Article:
Tony Blair declined to criticise any individual lobbying firms, but revealed that he expected to see a full parliamentary investigation.
Speaking in the House of Commons last week, Blair said: ‘As I understand it, this is an area that the Public Administration Committee is going to look at. We will pay careful attention to the study it undertakes and to the conclusions it comes to.’
Blair was responding a question from Labour MP John Grogan. The backbencher had asked if the prime minister believed ‘that lobbying firms such as Bell Pottinger and DLA Piper that do not sign up to the industry’s voluntary ethical code of standards… should seriously consider doing so?’
The prime minister’s comments mean that a select committee inquiry into lobbying is almost certain to take place – significant given that the last detailed parliamentary examination of lobbying took place in 1991.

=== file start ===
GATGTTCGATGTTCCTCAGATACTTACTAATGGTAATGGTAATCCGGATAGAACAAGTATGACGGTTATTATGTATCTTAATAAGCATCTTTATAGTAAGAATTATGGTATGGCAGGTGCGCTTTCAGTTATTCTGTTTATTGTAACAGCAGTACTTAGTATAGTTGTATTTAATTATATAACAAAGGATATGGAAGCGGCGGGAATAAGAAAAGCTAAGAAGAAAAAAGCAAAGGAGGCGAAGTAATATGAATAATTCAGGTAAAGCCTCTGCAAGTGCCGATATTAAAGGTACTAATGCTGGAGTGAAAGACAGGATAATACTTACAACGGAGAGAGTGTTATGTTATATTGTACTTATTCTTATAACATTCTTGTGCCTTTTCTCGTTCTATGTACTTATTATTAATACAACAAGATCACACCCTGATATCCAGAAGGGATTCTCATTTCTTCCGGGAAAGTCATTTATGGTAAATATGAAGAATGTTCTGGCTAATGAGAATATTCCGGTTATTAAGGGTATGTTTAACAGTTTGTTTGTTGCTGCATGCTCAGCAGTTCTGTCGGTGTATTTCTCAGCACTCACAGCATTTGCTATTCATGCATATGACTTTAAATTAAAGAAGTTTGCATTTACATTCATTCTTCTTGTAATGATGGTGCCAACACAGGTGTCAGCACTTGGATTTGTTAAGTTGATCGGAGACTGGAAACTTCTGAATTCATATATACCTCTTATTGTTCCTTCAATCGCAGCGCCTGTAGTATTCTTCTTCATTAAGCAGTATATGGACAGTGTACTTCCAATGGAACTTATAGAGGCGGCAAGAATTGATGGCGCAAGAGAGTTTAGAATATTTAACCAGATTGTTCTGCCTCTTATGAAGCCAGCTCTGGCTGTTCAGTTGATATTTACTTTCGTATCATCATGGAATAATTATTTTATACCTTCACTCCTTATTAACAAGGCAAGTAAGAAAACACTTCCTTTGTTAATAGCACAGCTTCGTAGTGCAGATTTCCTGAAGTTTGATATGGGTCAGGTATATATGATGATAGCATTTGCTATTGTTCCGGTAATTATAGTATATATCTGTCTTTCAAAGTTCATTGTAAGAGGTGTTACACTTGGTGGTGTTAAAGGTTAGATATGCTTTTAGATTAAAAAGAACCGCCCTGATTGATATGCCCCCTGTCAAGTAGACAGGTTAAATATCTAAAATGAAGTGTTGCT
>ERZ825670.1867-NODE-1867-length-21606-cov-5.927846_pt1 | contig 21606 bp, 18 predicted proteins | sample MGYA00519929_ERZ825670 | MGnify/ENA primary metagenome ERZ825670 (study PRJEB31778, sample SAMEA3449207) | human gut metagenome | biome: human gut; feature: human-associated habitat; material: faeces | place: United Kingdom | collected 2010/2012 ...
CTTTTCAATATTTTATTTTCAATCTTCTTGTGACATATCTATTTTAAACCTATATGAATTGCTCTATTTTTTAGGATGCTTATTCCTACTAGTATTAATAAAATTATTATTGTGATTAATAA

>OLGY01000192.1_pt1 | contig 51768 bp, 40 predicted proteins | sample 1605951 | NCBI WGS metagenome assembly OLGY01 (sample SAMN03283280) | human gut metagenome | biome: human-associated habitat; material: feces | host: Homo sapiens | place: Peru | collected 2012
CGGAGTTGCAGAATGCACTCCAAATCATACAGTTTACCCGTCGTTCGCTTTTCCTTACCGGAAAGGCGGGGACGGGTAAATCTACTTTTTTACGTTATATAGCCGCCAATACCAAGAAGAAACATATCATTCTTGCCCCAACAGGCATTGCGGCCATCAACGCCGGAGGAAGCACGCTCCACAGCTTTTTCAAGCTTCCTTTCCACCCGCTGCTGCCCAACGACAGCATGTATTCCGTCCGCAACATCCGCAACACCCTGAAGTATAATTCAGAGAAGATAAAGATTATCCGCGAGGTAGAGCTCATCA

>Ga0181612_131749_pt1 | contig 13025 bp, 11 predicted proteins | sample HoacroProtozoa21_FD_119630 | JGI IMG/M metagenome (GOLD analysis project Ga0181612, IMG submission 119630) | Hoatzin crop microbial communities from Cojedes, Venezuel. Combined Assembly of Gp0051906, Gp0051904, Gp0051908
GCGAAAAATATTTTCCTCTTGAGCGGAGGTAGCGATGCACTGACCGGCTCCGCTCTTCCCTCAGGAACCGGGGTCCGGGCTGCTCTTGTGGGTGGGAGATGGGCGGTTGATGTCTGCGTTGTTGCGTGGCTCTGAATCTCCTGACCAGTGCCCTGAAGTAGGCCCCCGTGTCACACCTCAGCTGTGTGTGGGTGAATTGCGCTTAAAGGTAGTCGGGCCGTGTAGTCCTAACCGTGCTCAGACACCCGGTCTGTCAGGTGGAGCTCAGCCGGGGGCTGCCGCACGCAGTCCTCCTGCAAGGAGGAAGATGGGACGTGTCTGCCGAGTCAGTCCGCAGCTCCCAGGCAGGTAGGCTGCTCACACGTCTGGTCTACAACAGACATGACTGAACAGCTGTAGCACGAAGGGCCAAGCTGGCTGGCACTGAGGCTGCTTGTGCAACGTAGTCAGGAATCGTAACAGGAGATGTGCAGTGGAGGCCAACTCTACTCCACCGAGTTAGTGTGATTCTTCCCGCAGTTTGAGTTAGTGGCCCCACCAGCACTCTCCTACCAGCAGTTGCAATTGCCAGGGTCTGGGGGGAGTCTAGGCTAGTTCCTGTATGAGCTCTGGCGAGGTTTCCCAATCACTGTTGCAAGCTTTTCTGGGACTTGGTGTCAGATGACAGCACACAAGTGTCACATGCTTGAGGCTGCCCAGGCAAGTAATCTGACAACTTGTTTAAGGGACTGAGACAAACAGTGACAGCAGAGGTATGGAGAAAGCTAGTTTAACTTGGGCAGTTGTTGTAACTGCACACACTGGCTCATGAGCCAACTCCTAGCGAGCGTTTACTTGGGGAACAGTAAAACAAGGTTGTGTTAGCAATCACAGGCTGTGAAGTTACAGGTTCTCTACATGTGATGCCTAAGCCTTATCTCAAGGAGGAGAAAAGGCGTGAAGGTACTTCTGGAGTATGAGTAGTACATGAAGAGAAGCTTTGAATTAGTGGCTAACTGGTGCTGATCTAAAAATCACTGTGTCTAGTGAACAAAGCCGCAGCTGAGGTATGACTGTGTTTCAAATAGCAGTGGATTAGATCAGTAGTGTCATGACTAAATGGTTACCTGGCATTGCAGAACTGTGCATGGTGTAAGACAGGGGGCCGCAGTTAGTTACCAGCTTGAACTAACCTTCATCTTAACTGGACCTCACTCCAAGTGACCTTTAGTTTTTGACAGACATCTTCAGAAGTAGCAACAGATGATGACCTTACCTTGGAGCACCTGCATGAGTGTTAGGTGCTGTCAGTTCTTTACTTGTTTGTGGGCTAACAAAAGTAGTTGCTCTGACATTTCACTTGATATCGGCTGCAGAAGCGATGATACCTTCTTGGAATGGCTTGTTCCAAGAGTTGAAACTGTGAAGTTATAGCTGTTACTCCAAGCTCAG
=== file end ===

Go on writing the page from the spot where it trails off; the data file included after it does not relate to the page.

The issue has been gaining prominence in Parliament after Grogan tabled an Early Day Motion calling on MPs to boycott agencies that do not adhere to the APPC code of conduct (PRWeek, 18 May). That motion has garnered 28 signatures, but was this week criticised by Conservative MP Peter Luff.
Luff, a former MD of Lord Bell’s lobbying shop Good Relations, has tabled an amendment to the motion and said: ‘I feel very strongly about this. The APPC is an elite group trying to give themselves market advantage. John Grogan has fallen for a line that is superficially very plausible but is actually about entrenching privilege.’
Luff stressed he had ‘no link’ with his former employer, adding: ‘I deal on a regular basis with virtually every lobbying company in London. I never ask if they are an APPC member because they are always completely open.’